The explanation of migration into Southwestern North America that I’m in favor of these days, that seems to make the most sense to me based on the similarities between cultures from Southwestern North America and Central America, is presented by Oreste Lombardi in his book Uto-Aztecan Indian Origins. After gathering a large body of oral tradition from Uto-Aztecan people of North America he has pieced together what they believe to be their own history.  Mind you, this is not the history that Euro-centric American historians gave to the Native Americans, but the history that the natives themselves, those intelligent, cognizant, cultured people were told of their own families’ histories.

In short, Lombardi explains that between the years 100 B.C. and 1 A.D. there was a period of extreme violence in Meso-America. Common folk looking for a more peaceful existence took advantage of periods of rest between wars to build ships and escape the continent. They had heard from the Olmecs that there was a land on the other side of the Sonora Desert, but to cross that desert on foot was not viable. The only escape was by boat. These refugees sailed up the the West Coast (and likely the Gulf Coast) in search of a new land. By hugging the coast they found where the Colorado River emptied into the sea. They sailed inland, past the Yuma people who were already settled at what is now the California and Arizona border. (Lombardi hints that the Yuma may be descended from the Olmecs who possibly sailed to that region a thousand years earlier.) These refugees, however, continued further inland and settled in the fertile Central Valley of Arizona where they came to be known to us as the Hohokam.

Lombardi goes on to explain more about the “seven tribes” who traveled North from Meso-America by sea, including people who missed the Colorado and sailed all the way up the California coast to become the Yurok, but I won’t go into all of that now.  I just wanted to illustrate how culture came to be shared across two continents and why it is extremely relevant to compare cultural references in shamanic art across all of the Americas.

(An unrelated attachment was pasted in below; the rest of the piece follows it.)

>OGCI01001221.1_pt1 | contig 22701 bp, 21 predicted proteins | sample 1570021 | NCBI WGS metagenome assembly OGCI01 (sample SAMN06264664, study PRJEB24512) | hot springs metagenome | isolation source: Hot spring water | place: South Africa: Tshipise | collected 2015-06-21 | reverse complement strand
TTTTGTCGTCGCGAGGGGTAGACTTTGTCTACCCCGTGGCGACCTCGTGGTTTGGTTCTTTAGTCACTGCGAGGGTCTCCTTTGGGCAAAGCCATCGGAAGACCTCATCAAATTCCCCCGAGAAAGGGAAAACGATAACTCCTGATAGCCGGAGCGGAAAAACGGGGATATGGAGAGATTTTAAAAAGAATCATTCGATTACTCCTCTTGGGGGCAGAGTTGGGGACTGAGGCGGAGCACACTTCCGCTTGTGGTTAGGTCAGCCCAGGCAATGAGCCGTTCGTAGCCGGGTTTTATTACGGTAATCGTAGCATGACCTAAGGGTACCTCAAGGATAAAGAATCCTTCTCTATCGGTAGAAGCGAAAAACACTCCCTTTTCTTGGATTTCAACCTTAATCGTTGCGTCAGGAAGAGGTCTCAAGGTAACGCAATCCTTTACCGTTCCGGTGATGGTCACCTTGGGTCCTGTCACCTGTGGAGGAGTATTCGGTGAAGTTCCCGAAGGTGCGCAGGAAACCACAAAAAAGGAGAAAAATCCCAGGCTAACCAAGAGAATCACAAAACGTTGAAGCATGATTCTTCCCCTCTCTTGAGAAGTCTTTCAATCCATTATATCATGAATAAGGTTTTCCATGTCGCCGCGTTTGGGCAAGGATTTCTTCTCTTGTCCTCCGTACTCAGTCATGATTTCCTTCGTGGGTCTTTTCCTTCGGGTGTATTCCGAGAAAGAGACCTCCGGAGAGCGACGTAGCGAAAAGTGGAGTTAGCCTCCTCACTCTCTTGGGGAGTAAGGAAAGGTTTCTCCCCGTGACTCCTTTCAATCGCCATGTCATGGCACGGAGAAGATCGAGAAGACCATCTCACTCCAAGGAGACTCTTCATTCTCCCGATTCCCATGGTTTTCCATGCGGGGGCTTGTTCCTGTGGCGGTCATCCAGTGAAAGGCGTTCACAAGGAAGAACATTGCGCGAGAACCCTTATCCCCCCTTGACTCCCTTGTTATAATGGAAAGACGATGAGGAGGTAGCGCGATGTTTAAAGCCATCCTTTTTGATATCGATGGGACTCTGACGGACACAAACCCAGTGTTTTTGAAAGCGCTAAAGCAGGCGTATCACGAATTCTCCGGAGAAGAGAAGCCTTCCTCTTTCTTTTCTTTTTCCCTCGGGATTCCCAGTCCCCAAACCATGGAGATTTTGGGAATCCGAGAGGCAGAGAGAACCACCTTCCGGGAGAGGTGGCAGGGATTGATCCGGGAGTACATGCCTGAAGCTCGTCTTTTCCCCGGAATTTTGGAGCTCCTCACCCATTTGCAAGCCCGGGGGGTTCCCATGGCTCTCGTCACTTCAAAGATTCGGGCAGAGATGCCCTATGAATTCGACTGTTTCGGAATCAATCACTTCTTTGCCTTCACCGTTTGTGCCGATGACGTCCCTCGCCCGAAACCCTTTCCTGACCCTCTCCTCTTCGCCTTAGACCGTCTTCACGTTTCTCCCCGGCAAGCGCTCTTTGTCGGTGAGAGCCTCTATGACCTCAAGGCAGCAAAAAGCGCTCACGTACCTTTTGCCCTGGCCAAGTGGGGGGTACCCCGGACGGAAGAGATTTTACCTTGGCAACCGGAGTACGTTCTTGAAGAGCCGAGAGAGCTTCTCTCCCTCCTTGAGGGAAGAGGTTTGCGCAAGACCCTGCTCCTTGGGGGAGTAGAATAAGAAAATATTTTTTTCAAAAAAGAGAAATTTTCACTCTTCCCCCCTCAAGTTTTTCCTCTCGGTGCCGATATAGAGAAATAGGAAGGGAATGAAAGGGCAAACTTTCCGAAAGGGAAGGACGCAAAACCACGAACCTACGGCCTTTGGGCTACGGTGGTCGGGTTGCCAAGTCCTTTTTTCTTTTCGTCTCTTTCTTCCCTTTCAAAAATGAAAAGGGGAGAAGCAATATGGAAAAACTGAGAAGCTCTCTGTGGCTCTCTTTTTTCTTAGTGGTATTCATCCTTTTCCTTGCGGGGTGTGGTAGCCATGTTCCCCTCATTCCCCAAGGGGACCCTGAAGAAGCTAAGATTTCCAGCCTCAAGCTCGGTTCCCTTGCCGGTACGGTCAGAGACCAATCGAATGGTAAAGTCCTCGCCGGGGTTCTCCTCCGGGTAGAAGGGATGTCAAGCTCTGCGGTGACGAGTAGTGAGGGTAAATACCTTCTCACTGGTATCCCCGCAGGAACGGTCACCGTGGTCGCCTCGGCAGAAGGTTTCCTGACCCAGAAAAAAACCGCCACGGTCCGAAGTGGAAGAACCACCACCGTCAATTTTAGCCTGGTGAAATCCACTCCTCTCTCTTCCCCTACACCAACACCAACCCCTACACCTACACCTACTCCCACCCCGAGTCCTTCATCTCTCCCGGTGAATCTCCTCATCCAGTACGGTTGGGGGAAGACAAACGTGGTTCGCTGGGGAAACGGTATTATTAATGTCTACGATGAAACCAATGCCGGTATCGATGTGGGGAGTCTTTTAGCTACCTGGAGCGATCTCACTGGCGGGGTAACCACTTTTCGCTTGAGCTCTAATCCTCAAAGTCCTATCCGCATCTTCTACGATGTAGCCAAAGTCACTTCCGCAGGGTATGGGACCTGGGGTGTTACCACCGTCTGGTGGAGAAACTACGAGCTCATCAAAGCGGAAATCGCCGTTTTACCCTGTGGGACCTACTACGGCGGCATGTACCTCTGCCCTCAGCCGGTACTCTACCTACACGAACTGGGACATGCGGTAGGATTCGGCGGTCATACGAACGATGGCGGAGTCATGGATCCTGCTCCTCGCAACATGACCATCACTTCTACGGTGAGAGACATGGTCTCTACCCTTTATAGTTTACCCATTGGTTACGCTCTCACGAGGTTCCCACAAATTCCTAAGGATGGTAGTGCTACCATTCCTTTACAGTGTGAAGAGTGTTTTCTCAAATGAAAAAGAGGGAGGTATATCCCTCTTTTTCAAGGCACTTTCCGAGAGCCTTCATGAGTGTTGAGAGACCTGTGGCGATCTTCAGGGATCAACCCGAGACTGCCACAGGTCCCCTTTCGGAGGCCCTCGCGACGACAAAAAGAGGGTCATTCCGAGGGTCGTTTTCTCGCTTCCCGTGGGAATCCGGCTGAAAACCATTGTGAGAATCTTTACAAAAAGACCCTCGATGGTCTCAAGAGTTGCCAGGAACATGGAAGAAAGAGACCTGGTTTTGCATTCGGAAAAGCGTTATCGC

Today’s recipient of my Pan Continental Interesting Petroglyph award is Tlaloc the rain god. What do you think? Any questions?

One thought

  1. Great post and insights…I stop at the vermillion cliffs site right off the road with giant boulders every summer as we drive to/from AZ/Utah but didn’t know of that maze rock; I hope to track it down next time I am there.
    Also regarding the Meso American connections if you are the type of person to be open to all potential sources of information the Book of Mormon may be of interest to you as it validates some of the theories you mention here. (Its “another testament of Christ” used by lds/Mormons alongside the Bible but even if you’re not religious or think Mormons are crazy etc. it’s still helpful as a potential source of native Americans history). In a nutshell on the topic of migrations the book says that over time various waves of people came from the old to new world and then travelled north and to various islands, near the end of the book the “nephites” basically turn away from the Christian-eque teachings they once knew and there’s a big war and most are dead by about 600ad… except for Mormon who compiled and hides the records which were later discovered and translated into the book that now is named after him. No modern day locations are known or called out by name but each site I visit (or want to visit) I reflect on if it’s a site from the the tribes mentioned in that book…which may or may not be the case but I’m pretty sure of at least two likely direct connections to known locations.